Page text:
HR Jetpack

Careers in D&I

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Careers in D&I

Lesson Content

There are several career paths to consider in Diversity and Inclusion. But first, implementing D&I activities can also be one of many major responsibilities for the Human Resources Generalist. So let’s start by defining the role of an HR Generalist.

It’s just as the title implies, a Generalist has responsibilities spanning across each of the HR disciplines. Think of a generalist as a “jack of all trades”. They have a broad base of knowledge and skills. Earlier in my career, I was an “HR Manager”. This is another title for HR Generalist.

A Generalist may be training supervisors on how to give effective performance feedback in the morning and helping an employee with a benefits issue in the afternoon. Depending on the organization and even size of the HR Department, the Generalist may focus his or her energy on one discipline more than another, like Diversity and Inclusion.

During my time as a Generalist, fostering an inclusive culture and administering best practices to promote diversity was very important to our success. Having been an employee of a large, global conglomerate, I worked with my management team to seek, hire and retain diverse talent.

However, if you are really passionate about Diversity and Inclusion, you might want to consider pursuing a specific career path. Those who focus on a particular part of HR may want to take on a role as a specialist.

Now since an HR Generalist has to have a broad base of knowledge in the Human Resources function, a specialist is a subject matter expert in an HR discipline, like compensation and benefits or Diversity and Inclusion. A specialization could include any HR related process depending on the needs of an organization. Usually the larger the company, the greater the number of specialized HR roles. Take me for example. I’ve served in a couple of HR project positions because the business needed someone to manage very specific human resource related action plans. I also served on a corporate Diversity and Inclusion Council helping guide and influence programs that would improve recruiting and retention activities throughout the organization. I’ll talk more about this in just a few minutes.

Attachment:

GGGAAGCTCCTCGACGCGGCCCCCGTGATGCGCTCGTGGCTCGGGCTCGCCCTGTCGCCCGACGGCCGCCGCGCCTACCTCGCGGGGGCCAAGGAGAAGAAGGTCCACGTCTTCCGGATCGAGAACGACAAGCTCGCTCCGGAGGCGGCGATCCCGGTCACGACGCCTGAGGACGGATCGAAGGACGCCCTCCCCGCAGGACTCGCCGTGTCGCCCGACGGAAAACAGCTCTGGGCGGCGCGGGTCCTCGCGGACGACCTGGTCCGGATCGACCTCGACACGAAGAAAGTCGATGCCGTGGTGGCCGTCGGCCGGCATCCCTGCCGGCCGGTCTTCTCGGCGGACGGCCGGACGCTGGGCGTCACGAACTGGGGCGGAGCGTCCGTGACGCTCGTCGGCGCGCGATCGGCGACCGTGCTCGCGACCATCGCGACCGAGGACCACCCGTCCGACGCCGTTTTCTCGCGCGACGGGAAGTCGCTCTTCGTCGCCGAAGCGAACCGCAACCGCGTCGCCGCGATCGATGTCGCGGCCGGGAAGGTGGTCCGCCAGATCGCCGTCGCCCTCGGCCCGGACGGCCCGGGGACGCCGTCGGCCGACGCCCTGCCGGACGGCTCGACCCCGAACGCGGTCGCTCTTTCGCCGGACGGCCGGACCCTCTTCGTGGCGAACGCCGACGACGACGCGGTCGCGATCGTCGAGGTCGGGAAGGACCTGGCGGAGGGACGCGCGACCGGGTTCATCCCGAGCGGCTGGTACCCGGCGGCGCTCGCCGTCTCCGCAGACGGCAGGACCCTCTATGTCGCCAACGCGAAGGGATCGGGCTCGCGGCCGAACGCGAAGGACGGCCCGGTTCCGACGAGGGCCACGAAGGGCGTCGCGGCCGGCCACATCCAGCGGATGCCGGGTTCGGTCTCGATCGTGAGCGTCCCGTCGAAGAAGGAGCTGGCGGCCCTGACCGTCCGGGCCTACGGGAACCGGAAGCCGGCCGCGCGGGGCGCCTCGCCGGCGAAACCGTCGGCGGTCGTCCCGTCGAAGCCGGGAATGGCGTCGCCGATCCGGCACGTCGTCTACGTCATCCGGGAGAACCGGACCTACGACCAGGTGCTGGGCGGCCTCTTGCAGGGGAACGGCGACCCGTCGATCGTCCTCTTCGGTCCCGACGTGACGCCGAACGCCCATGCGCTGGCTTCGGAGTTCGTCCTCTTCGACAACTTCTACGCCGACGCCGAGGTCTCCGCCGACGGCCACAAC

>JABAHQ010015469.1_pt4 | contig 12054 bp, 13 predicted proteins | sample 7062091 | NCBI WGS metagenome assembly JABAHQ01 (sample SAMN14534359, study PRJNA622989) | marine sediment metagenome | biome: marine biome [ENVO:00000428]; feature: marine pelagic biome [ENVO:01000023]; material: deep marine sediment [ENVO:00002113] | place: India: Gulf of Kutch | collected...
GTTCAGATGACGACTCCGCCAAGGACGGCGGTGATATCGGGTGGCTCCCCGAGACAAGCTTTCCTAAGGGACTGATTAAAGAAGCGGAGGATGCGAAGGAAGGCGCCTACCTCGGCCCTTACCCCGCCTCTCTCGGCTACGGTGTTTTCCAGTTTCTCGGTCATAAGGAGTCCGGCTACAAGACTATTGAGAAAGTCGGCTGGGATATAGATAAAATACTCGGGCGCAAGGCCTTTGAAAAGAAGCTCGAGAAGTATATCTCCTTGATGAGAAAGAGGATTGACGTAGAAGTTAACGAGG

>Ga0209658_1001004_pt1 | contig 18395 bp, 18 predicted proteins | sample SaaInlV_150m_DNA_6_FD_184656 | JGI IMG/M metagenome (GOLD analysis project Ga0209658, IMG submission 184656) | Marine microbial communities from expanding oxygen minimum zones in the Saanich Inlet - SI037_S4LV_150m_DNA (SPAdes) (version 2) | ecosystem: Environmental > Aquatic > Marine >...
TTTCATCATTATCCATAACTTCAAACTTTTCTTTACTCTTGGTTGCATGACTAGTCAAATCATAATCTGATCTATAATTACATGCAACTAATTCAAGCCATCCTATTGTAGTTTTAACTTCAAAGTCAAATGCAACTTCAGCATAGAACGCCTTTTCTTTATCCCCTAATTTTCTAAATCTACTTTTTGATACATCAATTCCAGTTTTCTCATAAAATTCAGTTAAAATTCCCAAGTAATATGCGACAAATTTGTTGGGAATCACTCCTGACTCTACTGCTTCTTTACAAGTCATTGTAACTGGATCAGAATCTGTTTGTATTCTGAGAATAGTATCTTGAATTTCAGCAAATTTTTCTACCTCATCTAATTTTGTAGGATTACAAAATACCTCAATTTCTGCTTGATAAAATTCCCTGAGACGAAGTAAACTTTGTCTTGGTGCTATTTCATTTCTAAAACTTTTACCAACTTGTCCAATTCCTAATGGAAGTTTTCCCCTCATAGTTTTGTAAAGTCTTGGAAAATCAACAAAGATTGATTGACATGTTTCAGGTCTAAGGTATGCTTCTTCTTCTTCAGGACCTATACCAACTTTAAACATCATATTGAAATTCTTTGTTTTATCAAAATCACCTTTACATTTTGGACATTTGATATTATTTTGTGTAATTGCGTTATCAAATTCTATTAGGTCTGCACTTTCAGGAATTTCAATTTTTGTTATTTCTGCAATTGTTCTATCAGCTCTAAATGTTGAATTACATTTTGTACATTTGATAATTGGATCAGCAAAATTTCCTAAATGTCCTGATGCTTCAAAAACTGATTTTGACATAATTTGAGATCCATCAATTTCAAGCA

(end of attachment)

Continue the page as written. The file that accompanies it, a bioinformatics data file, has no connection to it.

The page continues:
If you’re interested in taking the D&I career path, you’ll be looking for a role as a Diversity and Inclusion Practitioner. You may be considered apart of Human Resources or a department of one and partner with Human Resources. In larger organizations, you might join a team of D&I practitioners who manage programs from the corporate office.

Here’s an example career path. First, you may start as a Diversity Analyst. This person is tasked with collecting and managing data. Responsibilities could include tracking and analyzing metrics to identify trends.